The tradition of landscape painting has it's beginnings in the 16th Century in the west. Among the early practioners are Agostino Tassi, Claude Lorrain, Jacob van Ruisdael and his understudy Meindert Hobbema (Lorrain and Hobbema's work can be seen in the NGV collection). In the east we already find the use of landscape as subject matter during the early empire in China. Paintings during the T'ang (618-907) dynasty show sophisticated control of features such a visual recession.
The landscape and nature were important forces in the world-view of occidental and oriental societies. The argument that landscape painting was a predictable outcome of the ongoing evolution of the individual and communal relationships with nature is not difficult to maintain. This argument is examined more closely here.
Landscape was one of the dominant themes in early photography. A number of reasons beyond a continuation of the "religious worship and celebration of the landscape" can be listed.
The first of these is purely technical: Many connoisseur's of landscape and seascape photography are very focussed on the sheer technical difficulties and achievements of this practice.
TRAVEL photography To appreciate the impact that photography made upon Victorian life one needs to remind oneself what little opportunity there was for any but the rich to visit other lands. Consequently, until photography was used, the majority of people would have needed to rely on the accuracy and integrity of explorers. Photography at last made it possible for a much larger proportion of people to see for themselves pictures of exotic lands afar and thus at least enjoy a vicarious experience; it also gave them an opportunity to realise how incorrect some reports had been. Claudet waxed lyrical on the new horizons opened up as a result of the work of travel photographers:
"By our fireside we have the advantage of examining (the pictures) without being exposed to the fatigue...and risks of the daring and enterprising artists who, for our gratification and instruction, have traversed lands and seas, crossed rivers and valleys, ascended rocks and mountains with their heavy photographic baggage..."
One needs perhaps to appreciate how hard life as a travel photographer could be. Because the processing had to be done quickly after exposure, photographers on location needed to take away with them an enormous amount of equipment - boxes of plates, bottles galore, and of course the camera. These were the days before enlargers had been introduced, so large cameras, some producing plates size 12" by 16" (30cm by 40cm) had to be transported - and they were pretty heavy. The following are a porton the exploration of the Grand Canyon in 1871, gives us a flavour:
"The camera in its strong box was a heavy load to carry up the rocks, but it was nothing to the chemical and plate- holder box, which in turn was a featherweight compared with the imitation handorgan which served for a darkroom...."
Some did the journey, returning without any pictures at all...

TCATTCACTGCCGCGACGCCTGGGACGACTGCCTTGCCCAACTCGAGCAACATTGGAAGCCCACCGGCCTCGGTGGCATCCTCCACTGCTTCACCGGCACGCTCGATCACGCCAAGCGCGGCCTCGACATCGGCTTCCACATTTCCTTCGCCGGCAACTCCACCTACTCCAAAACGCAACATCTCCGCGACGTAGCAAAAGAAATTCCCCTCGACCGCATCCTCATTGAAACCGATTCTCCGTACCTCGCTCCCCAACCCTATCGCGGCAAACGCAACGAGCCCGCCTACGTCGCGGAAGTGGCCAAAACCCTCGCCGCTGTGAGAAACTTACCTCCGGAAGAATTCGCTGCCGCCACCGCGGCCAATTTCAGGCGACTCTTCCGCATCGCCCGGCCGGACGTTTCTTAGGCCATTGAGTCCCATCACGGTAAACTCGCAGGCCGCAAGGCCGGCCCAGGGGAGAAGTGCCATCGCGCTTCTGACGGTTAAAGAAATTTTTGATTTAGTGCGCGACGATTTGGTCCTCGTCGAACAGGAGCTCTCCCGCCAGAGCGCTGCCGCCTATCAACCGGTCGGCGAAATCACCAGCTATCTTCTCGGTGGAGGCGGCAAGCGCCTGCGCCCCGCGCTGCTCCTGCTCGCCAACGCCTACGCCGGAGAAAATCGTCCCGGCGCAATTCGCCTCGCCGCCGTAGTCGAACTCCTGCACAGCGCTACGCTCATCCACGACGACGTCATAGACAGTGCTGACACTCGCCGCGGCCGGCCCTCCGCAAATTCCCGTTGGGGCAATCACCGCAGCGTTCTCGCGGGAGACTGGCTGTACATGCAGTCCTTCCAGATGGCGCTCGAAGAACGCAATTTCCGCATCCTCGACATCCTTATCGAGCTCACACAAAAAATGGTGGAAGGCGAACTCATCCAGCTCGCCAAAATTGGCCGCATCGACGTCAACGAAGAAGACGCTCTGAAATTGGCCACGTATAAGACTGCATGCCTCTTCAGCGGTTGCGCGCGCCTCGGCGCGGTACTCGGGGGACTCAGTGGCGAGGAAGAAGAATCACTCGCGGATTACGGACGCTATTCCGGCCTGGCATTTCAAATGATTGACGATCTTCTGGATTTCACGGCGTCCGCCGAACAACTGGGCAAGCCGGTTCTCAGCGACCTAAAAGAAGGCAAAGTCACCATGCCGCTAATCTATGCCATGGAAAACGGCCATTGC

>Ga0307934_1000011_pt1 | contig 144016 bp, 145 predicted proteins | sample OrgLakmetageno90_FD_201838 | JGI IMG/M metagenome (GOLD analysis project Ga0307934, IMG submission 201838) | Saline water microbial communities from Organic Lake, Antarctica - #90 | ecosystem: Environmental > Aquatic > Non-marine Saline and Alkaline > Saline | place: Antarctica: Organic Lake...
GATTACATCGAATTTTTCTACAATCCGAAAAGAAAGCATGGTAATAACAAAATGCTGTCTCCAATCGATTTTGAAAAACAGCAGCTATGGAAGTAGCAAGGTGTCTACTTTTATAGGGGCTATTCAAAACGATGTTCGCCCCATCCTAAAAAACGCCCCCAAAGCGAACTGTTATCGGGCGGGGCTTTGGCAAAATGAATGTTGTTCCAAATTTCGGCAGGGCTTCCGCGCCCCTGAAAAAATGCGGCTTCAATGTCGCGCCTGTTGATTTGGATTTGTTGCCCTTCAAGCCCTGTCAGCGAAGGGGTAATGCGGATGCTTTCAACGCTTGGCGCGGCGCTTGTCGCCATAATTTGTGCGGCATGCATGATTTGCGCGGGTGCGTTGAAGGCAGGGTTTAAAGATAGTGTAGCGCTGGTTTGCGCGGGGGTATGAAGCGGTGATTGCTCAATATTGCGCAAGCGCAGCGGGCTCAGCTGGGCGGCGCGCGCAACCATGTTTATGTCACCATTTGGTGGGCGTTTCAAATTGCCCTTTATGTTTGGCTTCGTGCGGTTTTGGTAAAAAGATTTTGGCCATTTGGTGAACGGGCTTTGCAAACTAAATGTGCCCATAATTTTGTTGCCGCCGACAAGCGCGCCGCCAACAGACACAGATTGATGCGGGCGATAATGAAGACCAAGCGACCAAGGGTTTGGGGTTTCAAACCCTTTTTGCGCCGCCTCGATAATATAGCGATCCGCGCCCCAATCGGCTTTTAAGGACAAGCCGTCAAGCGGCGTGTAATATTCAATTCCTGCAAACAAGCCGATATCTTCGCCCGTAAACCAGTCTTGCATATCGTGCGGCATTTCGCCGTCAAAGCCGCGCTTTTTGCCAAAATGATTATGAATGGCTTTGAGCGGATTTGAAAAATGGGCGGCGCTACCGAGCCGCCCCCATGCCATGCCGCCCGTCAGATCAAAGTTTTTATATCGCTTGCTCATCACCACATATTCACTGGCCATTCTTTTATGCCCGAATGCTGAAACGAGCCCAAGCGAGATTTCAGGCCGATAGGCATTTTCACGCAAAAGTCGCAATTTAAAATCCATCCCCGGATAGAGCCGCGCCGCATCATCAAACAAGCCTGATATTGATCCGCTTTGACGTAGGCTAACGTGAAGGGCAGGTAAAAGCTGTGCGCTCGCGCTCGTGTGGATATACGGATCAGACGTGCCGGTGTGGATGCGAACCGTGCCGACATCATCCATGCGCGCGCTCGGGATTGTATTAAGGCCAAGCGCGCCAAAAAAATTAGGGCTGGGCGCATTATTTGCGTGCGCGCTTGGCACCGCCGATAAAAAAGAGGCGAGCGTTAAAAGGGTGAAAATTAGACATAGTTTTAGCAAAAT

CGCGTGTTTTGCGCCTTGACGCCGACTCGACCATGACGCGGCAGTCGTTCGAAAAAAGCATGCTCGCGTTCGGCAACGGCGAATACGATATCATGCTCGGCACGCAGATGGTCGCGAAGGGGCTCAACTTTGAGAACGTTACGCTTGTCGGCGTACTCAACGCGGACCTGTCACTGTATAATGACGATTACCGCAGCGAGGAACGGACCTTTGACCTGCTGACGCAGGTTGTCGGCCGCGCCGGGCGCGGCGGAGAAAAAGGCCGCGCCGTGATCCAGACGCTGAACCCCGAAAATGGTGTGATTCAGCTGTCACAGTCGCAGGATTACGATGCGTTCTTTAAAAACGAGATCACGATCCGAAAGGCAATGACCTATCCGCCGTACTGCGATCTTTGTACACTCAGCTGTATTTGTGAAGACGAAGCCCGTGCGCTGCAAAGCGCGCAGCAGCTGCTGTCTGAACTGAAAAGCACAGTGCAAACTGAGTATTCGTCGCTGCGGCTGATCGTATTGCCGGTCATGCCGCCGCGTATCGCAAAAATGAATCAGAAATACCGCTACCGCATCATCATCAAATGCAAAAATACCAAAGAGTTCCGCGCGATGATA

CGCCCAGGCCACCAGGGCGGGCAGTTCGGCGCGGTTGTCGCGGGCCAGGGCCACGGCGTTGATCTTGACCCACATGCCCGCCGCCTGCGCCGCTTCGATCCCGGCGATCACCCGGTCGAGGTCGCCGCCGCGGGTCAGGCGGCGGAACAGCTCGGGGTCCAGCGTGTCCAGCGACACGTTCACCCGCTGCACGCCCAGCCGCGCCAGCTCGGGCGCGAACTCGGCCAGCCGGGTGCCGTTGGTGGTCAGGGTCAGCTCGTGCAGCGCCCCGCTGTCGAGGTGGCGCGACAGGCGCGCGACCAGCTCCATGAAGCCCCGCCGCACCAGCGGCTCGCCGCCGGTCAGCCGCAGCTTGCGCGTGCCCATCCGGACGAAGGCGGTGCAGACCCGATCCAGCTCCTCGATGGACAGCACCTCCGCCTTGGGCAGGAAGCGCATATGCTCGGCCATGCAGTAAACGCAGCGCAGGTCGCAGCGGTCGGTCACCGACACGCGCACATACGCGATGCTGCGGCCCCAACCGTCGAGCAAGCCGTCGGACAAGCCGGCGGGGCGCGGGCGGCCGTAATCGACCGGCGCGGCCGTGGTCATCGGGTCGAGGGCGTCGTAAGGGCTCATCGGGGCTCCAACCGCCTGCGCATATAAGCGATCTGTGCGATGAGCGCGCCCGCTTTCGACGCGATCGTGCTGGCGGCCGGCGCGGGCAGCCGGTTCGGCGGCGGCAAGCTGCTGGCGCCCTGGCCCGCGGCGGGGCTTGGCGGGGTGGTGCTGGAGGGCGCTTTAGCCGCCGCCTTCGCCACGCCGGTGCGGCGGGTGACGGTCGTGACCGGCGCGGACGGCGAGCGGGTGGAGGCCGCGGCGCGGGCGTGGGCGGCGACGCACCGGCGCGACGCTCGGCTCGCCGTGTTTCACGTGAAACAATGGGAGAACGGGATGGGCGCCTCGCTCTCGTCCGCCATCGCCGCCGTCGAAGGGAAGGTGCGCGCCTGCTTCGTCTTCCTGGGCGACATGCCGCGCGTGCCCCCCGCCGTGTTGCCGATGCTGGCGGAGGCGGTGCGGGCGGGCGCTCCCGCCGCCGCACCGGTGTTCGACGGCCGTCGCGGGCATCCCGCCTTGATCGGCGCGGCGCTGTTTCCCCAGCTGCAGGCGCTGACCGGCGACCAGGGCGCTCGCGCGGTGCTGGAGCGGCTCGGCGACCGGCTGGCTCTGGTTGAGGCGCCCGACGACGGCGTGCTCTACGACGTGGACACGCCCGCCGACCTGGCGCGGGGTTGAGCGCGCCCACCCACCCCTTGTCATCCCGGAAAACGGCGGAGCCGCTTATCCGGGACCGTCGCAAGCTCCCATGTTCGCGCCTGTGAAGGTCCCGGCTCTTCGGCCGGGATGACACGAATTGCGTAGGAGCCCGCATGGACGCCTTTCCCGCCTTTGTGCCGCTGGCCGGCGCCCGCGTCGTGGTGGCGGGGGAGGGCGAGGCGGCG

"The silver bath had got out of order, and the horse bearing the camera fell off a cliff and landed on top of the camera..."
Pioneers in travel photography include Maxime Du Camp, Francis Frith, and Francis Bedford, all of whom took photographs in the Middle East. Interestingly, calotypes continued to be used by some travel photographers, because they were less of an ordeal than collodion. After all, calotypes, for all their imperfections, permitted the photographer to prepare papr negatives at home, expose on location, and then develop on returning home. Diamond, for example, used the calotype process for some of his travel photographs, though once at home he reverted to collodion for portraiture and for his medical photography. Other travel photographers include Samuel Bourne, who took particularly striking pictures of Indian architecture, often under very trying conditions, whilst Charles Clifford took some excellent pictures of Spanish architecture. Another photographer who, though sporting an unforgettable name, is almost unknown, is Linnaeus Tripe, who made many interesting photographs of Burma.
Also worthy of mention are William Young who photographed in East Africa, Herbert Ponting who covered Captain Scott's expedition, and Lord Carnarvon, who photographed the tomb of Tutankhamen. In the late eighteen fifties.
Claudet became fascinated by stereoscopic photography. He invented a folding stereoscope and an endless belt stereoscopic viewer which enabled one to view up to a hundred pictures in succession. He wrote:
"The stereoscope is the general panorama of the world. It brings in the cheapest and most portable form, not only the picture but the model, in a tangible shape, of all that exists in the various countries of the globe."
Claudet received many honours, among which was the appointment, in 1853, as "Photographer-in-ordinary" to Queen Victoria, and the award, ten years later, of an honour from the Emperor of France. Sadly, less than a month after his death, his "temple to photography" was burnt down, and most of his most valuable photographic treasures were lost.